By Dana Yamashita
In today’s world, many of us are accustomed to having our needs met relatively quickly — if we want cash, we go to an ATM; we stream movies instead of driving to a theater; we have complete meals delivered to our homes; and there are countless mobile apps covering everything from banking to games. Now, in many places, you can also get your groceries in 15 minutes or less.
Ultrafast grocers are emerging in densely populated cities — a new player in the e-commerce game. They operate out of “dark stores,” or hubs, which are local retail stores that have been converted to fulfillment centers. They typically have a delivery radius of about one mile, allowing their workers to use bicycles and scooters, or even travel by foot, for rapid delivery. But with the good, can come the bad. Ultrafast grocery services encourage people to place smaller and more frequent orders, resulting in more delivery trips. These delivery trips, notwithstanding how they are made, increase traffic congestion and the emissions produced by the traffic stream.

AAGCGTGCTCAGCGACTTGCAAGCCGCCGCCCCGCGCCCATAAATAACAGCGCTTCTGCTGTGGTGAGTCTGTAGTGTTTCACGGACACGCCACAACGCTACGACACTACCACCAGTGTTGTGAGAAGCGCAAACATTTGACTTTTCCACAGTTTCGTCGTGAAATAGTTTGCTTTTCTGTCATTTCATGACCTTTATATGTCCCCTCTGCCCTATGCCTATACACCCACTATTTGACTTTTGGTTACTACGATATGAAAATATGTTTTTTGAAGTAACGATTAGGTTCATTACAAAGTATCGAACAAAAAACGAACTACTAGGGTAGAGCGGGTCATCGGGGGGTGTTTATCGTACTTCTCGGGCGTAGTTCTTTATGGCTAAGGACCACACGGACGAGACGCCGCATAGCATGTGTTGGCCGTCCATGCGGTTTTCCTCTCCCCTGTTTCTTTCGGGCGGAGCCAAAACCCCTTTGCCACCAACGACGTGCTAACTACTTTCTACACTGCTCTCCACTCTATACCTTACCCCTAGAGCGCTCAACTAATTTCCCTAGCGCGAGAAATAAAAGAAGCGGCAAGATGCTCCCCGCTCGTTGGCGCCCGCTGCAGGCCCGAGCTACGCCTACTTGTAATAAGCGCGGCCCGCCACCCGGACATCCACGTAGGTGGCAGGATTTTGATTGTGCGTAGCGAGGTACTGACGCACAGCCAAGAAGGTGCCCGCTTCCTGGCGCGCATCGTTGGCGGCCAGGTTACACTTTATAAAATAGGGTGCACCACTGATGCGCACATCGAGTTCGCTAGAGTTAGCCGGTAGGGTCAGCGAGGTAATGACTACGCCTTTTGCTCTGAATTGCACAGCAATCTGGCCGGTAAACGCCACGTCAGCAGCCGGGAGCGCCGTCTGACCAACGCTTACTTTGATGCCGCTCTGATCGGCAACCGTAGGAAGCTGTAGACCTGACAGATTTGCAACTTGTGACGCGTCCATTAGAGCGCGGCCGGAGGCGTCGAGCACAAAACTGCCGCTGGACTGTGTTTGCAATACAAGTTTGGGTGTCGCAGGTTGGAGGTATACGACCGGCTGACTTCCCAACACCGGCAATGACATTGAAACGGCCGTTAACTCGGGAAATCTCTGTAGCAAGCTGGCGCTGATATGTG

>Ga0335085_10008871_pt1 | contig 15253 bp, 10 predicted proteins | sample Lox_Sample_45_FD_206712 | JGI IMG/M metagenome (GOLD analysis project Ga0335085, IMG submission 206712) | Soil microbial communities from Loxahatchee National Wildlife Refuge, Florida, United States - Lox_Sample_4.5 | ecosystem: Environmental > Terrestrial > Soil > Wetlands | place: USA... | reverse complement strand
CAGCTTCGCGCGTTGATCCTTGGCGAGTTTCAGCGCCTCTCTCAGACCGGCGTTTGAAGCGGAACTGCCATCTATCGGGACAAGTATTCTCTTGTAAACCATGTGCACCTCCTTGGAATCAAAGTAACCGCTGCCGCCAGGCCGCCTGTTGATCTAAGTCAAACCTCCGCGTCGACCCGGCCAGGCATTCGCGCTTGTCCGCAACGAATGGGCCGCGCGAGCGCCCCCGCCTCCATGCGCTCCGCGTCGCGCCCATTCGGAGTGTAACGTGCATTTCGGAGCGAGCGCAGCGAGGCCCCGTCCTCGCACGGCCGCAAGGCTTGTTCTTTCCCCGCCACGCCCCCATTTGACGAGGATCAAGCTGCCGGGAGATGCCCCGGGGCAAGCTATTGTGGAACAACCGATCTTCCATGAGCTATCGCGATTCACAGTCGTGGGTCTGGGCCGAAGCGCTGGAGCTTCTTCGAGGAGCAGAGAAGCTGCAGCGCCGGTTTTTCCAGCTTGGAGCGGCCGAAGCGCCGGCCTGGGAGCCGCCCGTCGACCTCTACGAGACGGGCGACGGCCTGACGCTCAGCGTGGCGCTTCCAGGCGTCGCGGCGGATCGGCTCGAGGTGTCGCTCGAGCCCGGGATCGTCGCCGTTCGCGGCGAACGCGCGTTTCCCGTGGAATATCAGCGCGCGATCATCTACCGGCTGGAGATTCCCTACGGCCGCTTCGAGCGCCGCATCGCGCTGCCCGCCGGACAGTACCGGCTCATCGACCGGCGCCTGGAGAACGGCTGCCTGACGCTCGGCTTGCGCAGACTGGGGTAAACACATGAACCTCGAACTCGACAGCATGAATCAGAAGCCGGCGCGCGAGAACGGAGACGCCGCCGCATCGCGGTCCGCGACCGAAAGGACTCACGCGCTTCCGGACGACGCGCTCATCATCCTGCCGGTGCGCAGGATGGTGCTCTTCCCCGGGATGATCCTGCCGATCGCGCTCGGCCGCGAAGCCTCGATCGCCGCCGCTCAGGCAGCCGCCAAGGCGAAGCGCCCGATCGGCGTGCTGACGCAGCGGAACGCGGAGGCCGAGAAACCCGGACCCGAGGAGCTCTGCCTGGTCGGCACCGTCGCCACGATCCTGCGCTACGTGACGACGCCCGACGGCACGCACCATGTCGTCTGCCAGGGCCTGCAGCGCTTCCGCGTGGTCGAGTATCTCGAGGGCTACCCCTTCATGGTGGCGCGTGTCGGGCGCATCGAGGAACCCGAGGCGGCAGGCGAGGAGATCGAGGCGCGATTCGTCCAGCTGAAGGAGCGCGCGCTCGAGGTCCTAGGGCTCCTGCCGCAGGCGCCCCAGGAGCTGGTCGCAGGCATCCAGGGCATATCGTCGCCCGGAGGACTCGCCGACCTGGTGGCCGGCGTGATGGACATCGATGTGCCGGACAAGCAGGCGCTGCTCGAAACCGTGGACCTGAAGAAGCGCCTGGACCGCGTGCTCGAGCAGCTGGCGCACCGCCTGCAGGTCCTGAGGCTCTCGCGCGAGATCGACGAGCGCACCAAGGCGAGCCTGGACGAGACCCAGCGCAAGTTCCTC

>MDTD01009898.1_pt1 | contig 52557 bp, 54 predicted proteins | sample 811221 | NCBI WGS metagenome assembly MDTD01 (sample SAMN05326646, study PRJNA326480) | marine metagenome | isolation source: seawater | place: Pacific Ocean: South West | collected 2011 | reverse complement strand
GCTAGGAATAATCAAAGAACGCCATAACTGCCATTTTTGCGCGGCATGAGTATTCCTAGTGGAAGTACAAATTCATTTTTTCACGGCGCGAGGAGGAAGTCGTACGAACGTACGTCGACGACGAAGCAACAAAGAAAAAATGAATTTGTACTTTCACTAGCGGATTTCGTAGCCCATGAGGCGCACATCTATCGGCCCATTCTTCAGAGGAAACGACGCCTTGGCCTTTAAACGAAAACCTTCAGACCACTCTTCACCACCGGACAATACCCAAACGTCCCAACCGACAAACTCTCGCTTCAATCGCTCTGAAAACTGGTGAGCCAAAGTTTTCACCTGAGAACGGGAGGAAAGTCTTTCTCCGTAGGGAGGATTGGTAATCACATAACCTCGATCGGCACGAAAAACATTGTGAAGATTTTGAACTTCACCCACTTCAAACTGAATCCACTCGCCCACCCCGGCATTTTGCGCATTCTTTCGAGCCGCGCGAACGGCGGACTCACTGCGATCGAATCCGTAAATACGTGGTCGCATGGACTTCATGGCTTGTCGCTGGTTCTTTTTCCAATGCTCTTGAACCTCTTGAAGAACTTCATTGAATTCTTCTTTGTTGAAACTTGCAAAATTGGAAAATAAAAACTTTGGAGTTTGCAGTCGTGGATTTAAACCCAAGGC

In addition, the advent of ultrafast grocers will bring more trucks to residential areas to restock the hubs, thus worsening traffic congestion and pollution, according to José Holguín-Veras, director of the Center for Infrastructure, Transportation, and the Environment at Rensselaer Polytechnic Institute. “It’s the price of convenience,” he told The New York Times, “but I feel like I’m going against a tsunami because once you get used to that, why do you want to walk to the local store or plan ahead to buy groceries for the week?”
According to a survey conducted by a team at Rensselaer, at the start of the COVID-19 pandemic, the number of monthly grocery store trips decreased by 41.6%. Conversely, the number of monthly delivery of groceries increased by 132.2%. The survey was led by Cara Wang, associate professor of civil and environmental engineering, and Holguín-Veras.
But what about the toll all these deliveries take on the environment? In another research project, Holguín-Veras collected data from trucks making deliveries in and around New York City to examine the freight demand patterns, with the goal of reducing traffic congestion and pollution. By adjusting deliveries made and accepted to the hours between 7 p.m. and 6 a.m., he found the total amount of travel saved for commuters in the city was 10 days. He also found that a truck’s emissions reduced by an estimated factor of 65% since vehicles were not idling in traffic jams.
While ultrafast grocers are very convenient for people, sometimes the negative consequences of such services are overlooked. The research conducted by Holguín-Veras could help inform policies to combat such effects.